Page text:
After the Caldor Fire moved through Sierra-at-Tahoe, the ski resort’s management was elated that firefighters were able to prevent much of the damage to the lifts and lodges. Now, after more than a month of inspections at the resort, management is has reiterated that it will be challenging to reopen for the upcoming winter season.
The past month of inspections revealed varying damage to Nob Hill and Short Stuff chairlifts. On top of that, there’s a lot of damage done to the trees inside the resort’s boundaries. With damaged trees and infrastructure, the safety of customers and employees remains the top priority for the ski park. Even if they are able to open for the 2021-22 season, it may be in a limited capacity.
“Detailed inspections of the entire resort have revealed that we will not be able to offer you the same ski experience you have come to expect from Sierra,” said Sierra-at-Tahoe in a statement. “We’re not giving up, nor are we backing down from the challenge.”
The ski resort sits within the Eldorado National Forest, which was mostly closed to visitors until further notice. That doesn’t mean that Sierra-at-Tahoe would stay closed for the season, as it’s likely they would receive and exemption if the slopes were deemed safe for skiers. But there are still many hurdles to overcome before the ski park will be back to full operations.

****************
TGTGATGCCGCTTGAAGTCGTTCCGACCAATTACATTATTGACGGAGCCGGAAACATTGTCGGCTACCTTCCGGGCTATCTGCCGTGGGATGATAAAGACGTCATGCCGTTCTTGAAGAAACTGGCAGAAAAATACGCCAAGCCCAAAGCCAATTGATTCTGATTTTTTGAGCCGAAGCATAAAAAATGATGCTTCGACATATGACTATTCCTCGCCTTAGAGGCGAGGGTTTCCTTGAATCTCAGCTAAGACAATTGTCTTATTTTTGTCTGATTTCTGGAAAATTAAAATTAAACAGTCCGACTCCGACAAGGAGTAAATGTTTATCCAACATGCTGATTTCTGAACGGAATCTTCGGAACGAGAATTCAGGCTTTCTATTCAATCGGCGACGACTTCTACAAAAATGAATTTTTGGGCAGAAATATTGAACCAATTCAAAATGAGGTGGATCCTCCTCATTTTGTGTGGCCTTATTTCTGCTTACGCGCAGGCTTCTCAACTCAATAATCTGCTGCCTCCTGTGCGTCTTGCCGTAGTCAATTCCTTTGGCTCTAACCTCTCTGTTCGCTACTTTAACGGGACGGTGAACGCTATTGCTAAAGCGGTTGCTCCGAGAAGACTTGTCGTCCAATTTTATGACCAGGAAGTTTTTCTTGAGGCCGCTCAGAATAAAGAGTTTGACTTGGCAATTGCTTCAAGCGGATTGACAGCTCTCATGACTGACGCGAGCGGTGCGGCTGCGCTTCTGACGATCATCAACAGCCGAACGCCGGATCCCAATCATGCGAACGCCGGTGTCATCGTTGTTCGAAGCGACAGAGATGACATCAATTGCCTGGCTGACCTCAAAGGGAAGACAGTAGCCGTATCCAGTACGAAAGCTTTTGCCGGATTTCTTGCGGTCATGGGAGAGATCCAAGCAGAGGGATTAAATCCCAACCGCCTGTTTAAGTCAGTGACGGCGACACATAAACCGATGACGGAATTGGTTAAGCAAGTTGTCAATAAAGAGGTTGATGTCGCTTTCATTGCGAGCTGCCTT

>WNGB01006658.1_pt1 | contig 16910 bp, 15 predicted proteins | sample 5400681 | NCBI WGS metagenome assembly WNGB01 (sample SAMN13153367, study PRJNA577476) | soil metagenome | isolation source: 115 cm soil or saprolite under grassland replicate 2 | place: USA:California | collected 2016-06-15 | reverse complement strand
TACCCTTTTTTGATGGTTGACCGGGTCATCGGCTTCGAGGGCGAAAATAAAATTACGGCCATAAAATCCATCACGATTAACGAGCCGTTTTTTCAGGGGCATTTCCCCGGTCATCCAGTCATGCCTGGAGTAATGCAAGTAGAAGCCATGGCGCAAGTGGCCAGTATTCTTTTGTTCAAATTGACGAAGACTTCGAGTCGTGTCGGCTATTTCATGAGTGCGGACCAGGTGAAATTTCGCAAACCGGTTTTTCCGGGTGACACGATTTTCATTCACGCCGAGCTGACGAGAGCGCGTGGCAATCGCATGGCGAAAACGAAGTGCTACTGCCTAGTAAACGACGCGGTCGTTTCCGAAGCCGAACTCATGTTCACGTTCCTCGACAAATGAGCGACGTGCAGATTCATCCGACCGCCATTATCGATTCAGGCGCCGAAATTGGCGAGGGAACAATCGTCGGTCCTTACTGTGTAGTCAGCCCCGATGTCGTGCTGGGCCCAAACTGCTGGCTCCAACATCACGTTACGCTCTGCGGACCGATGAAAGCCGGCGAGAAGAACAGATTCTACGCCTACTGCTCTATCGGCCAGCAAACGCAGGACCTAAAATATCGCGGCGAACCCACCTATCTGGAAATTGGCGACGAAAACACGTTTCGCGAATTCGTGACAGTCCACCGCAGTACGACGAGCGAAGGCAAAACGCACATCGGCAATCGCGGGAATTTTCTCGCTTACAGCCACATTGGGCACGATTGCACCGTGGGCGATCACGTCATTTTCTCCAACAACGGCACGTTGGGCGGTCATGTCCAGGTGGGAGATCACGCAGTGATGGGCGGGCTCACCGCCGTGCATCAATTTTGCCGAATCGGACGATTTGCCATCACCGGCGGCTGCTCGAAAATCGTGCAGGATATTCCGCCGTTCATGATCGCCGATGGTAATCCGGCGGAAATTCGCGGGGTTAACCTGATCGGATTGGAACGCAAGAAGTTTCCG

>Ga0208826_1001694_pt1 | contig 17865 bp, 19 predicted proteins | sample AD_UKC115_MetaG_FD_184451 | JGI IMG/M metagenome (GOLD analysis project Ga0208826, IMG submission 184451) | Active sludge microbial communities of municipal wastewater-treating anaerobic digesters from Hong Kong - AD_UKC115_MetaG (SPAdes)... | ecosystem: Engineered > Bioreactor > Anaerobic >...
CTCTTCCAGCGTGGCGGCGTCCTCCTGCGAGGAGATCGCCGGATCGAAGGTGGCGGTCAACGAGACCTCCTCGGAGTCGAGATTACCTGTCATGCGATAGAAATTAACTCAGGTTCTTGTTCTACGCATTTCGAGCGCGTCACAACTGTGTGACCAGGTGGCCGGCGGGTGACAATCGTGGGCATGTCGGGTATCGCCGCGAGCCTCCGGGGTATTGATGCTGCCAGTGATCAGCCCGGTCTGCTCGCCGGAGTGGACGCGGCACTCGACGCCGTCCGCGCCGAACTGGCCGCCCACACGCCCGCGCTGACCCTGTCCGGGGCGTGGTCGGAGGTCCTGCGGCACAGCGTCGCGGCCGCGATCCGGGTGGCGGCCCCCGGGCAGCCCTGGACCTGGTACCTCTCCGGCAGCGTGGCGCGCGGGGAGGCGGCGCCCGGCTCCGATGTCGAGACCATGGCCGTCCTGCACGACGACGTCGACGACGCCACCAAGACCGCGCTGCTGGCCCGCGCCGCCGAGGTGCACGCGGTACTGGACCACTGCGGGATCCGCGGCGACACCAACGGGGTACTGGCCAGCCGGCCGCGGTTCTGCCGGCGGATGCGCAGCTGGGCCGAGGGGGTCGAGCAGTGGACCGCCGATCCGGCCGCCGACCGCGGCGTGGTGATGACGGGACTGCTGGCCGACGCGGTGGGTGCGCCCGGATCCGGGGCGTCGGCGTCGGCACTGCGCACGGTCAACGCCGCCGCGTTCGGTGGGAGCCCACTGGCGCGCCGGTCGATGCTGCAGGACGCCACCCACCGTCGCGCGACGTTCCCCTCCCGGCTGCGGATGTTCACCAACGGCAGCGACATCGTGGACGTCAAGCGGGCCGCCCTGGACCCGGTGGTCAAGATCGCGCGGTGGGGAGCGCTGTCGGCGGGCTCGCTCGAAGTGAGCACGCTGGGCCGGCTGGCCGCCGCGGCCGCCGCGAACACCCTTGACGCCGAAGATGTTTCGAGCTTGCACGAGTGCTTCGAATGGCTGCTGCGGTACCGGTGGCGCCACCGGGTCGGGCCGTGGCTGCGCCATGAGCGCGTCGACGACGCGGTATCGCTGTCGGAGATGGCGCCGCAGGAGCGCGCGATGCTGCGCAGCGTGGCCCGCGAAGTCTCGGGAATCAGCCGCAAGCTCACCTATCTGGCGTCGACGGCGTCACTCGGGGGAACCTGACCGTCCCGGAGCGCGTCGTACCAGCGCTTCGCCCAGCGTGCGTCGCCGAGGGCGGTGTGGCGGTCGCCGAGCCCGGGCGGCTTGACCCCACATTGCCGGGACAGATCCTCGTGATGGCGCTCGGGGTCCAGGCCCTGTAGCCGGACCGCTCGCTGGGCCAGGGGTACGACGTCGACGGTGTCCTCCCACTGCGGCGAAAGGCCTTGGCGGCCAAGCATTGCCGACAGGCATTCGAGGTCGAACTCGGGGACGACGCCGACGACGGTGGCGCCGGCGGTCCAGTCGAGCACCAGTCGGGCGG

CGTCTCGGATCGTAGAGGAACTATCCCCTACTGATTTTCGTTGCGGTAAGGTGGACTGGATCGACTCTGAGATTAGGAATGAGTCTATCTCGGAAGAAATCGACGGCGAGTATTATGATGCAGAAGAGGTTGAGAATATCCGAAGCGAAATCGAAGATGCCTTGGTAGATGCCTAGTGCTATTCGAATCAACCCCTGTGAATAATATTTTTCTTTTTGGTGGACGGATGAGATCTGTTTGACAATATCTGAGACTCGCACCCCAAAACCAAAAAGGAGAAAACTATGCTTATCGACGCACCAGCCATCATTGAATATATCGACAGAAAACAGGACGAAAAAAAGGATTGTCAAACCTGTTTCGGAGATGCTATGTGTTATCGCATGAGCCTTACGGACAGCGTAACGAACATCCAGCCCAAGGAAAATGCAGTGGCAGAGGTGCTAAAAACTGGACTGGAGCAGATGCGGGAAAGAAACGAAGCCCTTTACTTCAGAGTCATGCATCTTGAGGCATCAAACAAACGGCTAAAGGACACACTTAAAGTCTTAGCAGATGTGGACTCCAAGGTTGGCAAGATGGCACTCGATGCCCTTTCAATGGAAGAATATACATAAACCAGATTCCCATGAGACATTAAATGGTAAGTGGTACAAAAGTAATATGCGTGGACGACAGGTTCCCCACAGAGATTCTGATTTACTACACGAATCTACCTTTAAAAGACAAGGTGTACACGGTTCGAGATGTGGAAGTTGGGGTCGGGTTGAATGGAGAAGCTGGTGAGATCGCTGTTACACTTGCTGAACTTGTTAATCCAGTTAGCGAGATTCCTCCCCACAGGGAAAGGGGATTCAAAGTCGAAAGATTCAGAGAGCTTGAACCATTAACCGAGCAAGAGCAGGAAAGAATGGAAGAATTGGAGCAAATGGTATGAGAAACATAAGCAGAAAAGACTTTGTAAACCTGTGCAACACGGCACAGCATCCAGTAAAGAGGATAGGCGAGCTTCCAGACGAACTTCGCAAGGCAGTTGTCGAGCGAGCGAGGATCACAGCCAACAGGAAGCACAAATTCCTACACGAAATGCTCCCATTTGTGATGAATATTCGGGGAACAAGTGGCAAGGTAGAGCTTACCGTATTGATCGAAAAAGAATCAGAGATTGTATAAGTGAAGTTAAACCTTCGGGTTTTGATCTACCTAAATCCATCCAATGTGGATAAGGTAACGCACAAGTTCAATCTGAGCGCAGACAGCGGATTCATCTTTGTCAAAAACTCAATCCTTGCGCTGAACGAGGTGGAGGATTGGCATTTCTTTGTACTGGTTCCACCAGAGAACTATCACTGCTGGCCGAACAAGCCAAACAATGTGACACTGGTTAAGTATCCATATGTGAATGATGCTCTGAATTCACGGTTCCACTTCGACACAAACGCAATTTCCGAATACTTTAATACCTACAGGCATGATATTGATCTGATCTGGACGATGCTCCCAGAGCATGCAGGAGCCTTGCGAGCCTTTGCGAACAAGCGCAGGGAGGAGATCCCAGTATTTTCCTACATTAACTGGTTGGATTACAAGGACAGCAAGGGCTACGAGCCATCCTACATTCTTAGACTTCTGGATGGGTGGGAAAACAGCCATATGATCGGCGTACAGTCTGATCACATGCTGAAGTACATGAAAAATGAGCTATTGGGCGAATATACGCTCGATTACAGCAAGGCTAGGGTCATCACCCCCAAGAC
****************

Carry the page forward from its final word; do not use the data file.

Here is the full statement from Sierra-at-Tahoe:
Although we have been working nonstop—and will continue to—on plans to reopen the resort, we want to let you know that we are still uncertain as to how much terrain we will be able to open this year. The safety of our employees and guests continues to be our number one priority, and despite making progress every day and working together with our partners at the United States Forest Service, and with arborists, engineers and inspectors, we have big challenges ahead.
Detailed inspections of the entire resort have revealed that we will not be able to offer you the same ski experience you have come to expect from Sierra. The work ahead of us includes evaluating the damage to trees throughout the resort property, particularly those along ski trails and lift lines, and continuing to repair chairlifts that were impacted while simultaneously navigating global supply chain and shipping challenges that are slowing that progress.
We’re not giving up, nor are we backing down from the challenge. We want you to know what we know – our intention is to keep moving forward, and to open what we can, when we can to welcome you back to Sierra this season.
To our loyal Sierra-at-Tahoe Season Passholders: please check your email for options related to your 2021/22 season pass.
We realize that it’s incredibly frustrating not to have all the answers, or to have a clearer picture of what the season may look like. Like you, we wish we did. On behalf of our entire team, we appreciate your patience, support and understanding as we work through this unprecedented situation.